After Democrats shut down the body yesterday and hours of heated debate (during which young children were advised to leave the chamber) the Florida House has approved controversial language in a health care bill concerning abortion. During the debate, one member even inappropriately brought up the specter of the Holocaust.
The new measure would require all woman seeking abortions to pay for an ultrasound, and then require doctors to explain video of the ultrasound. It now heads to newly independent Governor Charlie Crist's desk, but many Democrats hope he vetoes it.
"This is governmental intrusion in the most personal decision. Stand down if you don't have ovaries," said Rep. Janet Long, a Democrat.
Meanwhile, a Republican representative went of into hyperbole land and compared the medical choices women make concerning their own bodies to the Holocaust.
a href="http://www.ocala.com/article/20100430/ARTICLES/100439966/1402/NEWS?p=2&tc=pg">From Ocala.com:
[Republican] House Speaker Larry Cretul stepped in when Rep. Alan Hays, a Republican from Umatilla, likened abortion to the Holocaust.
"Everyone is aghast and embarrassed" about the Holocaust in which at least 5 million Jews were killed, Hays said. "What are we going to say as a society about the killing of more than 50 million," he said before Cretul cut him short.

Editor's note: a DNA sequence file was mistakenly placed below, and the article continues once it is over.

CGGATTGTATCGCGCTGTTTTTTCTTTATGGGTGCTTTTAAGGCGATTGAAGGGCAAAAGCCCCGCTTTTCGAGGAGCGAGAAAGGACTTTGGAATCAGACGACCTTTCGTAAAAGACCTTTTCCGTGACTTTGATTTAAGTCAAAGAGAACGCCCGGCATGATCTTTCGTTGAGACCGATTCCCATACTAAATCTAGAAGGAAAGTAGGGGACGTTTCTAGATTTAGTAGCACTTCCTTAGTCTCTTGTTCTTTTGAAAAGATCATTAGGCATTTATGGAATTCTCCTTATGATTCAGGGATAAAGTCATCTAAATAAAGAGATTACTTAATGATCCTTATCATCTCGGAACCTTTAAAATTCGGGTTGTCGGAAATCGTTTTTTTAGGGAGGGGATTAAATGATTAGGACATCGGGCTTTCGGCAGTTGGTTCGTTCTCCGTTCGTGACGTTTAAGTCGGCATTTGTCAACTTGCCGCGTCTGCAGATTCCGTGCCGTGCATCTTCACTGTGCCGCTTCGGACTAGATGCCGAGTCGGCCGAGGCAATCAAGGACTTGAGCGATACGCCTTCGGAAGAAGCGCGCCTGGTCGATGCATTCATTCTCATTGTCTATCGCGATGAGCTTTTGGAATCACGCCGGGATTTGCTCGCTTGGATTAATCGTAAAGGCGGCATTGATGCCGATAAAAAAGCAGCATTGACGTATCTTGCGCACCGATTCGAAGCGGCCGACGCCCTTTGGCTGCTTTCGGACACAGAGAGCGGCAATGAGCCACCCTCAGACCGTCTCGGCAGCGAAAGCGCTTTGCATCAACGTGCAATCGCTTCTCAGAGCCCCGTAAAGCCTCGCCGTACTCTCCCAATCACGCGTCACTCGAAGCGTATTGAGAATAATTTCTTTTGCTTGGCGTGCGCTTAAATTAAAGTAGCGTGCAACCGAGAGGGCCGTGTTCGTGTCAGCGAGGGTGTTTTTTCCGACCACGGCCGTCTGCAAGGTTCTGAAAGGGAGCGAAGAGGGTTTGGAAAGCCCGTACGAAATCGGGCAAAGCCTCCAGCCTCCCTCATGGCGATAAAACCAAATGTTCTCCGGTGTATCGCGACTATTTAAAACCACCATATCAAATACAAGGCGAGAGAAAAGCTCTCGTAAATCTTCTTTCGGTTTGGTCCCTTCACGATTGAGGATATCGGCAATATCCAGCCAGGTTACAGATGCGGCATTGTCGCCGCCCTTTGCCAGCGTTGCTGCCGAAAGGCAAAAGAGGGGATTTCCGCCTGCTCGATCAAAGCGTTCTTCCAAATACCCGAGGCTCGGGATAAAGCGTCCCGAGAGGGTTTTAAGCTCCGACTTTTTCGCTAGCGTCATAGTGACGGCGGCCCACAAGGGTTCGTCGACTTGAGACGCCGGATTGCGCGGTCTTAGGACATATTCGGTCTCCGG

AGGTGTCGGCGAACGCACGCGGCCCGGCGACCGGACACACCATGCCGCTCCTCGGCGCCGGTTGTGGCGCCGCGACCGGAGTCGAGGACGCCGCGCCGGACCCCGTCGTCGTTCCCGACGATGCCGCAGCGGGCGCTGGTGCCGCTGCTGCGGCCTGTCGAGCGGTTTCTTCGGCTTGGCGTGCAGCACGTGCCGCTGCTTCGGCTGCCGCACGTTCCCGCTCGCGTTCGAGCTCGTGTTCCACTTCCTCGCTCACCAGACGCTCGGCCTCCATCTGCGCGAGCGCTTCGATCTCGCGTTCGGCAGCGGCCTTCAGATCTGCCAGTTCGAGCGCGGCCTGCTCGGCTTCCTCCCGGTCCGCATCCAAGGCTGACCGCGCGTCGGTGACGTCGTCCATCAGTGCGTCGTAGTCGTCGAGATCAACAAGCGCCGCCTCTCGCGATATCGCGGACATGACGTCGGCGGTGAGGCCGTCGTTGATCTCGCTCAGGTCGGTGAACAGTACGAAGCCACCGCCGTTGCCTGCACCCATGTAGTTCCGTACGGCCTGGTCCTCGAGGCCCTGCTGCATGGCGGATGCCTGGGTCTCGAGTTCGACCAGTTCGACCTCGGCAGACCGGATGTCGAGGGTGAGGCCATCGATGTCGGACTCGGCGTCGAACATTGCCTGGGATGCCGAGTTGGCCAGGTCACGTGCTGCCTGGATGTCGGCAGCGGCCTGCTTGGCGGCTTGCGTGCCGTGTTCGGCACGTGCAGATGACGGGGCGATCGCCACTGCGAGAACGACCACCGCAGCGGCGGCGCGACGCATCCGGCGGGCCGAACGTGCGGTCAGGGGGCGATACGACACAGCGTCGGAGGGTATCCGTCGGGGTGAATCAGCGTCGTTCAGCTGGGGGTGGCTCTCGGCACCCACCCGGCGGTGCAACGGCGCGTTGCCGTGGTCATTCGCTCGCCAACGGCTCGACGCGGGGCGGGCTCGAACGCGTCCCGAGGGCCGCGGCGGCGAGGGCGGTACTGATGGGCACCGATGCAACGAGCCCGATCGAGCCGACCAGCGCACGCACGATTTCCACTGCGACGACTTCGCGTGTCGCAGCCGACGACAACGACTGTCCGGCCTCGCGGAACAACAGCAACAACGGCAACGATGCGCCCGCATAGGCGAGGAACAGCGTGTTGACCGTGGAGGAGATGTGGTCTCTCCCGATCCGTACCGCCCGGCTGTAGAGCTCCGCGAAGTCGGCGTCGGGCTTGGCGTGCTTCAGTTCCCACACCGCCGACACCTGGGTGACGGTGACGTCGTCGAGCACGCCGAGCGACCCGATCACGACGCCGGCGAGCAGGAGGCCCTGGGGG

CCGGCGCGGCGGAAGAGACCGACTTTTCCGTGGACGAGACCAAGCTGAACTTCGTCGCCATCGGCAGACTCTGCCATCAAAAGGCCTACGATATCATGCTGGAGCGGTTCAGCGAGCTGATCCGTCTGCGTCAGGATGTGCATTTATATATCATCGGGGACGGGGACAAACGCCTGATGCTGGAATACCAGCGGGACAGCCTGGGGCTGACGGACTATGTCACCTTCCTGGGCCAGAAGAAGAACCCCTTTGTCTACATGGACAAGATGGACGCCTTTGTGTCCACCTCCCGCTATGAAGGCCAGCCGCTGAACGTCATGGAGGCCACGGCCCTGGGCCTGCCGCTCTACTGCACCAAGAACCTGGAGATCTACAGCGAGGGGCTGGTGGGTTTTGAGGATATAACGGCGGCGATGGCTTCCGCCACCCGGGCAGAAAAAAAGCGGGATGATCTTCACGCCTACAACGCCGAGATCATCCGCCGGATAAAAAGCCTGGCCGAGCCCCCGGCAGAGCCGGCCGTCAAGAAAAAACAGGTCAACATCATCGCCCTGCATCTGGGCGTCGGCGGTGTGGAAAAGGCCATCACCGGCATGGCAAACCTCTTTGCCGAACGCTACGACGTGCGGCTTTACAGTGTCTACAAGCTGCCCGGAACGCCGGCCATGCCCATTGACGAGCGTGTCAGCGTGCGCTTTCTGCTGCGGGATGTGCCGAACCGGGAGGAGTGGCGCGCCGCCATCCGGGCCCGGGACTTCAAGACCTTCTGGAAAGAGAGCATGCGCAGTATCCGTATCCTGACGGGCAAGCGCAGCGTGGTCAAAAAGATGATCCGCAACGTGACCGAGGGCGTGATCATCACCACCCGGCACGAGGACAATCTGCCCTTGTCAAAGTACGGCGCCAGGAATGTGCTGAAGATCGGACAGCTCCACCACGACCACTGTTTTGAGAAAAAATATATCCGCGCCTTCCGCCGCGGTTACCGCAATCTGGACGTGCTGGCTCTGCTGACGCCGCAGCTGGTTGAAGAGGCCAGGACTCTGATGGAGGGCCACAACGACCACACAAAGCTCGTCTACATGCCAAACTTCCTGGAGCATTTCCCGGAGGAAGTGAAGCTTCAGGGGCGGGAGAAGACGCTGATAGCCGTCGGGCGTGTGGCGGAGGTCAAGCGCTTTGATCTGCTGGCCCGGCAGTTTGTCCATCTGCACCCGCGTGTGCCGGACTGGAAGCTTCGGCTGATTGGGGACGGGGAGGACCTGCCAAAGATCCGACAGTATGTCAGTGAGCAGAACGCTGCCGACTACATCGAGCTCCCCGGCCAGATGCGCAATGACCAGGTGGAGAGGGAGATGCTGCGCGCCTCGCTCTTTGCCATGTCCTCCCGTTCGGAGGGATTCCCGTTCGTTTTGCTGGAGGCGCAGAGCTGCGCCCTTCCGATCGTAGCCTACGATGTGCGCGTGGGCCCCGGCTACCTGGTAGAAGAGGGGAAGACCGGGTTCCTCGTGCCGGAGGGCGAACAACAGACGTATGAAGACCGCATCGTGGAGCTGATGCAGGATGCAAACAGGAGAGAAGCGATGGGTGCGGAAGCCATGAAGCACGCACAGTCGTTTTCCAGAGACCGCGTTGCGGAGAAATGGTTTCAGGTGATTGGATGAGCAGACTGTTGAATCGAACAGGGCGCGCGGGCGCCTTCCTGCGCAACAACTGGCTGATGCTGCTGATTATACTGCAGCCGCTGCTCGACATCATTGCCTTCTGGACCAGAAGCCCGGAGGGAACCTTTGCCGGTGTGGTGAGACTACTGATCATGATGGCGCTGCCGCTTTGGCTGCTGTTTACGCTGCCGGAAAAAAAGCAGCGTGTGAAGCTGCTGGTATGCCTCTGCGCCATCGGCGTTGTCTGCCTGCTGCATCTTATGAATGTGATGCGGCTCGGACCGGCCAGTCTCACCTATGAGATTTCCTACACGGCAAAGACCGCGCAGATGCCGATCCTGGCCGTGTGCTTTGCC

The bill past 76-44 among party lines, but Democrats hope that the newly independent Charlie Crist vetoes the bill.
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Crist's stance on abortion issues have always been murky, though he generally calls himself pro-life though stops short of wanting to repeal Roe v. Wade. He's said that he is more interested in changing hearts than changing laws.
The new law though is directed at changing hearts, with the hope that women decide to stop the procedure after seeing images of the fetus forming inside of them. Though there's little evidence it actually works.
Women became emotional and some cried after being shown fetal ultrasound images at a Tulsa abortion clinic Wednesday, a day after Oklahoma enacted what has been called the nation's most restrictive abortion law. None of the women, however, decided against terminating their pregnancies, said Linda Meek, the executive director of Reproductive Services in Tulsa.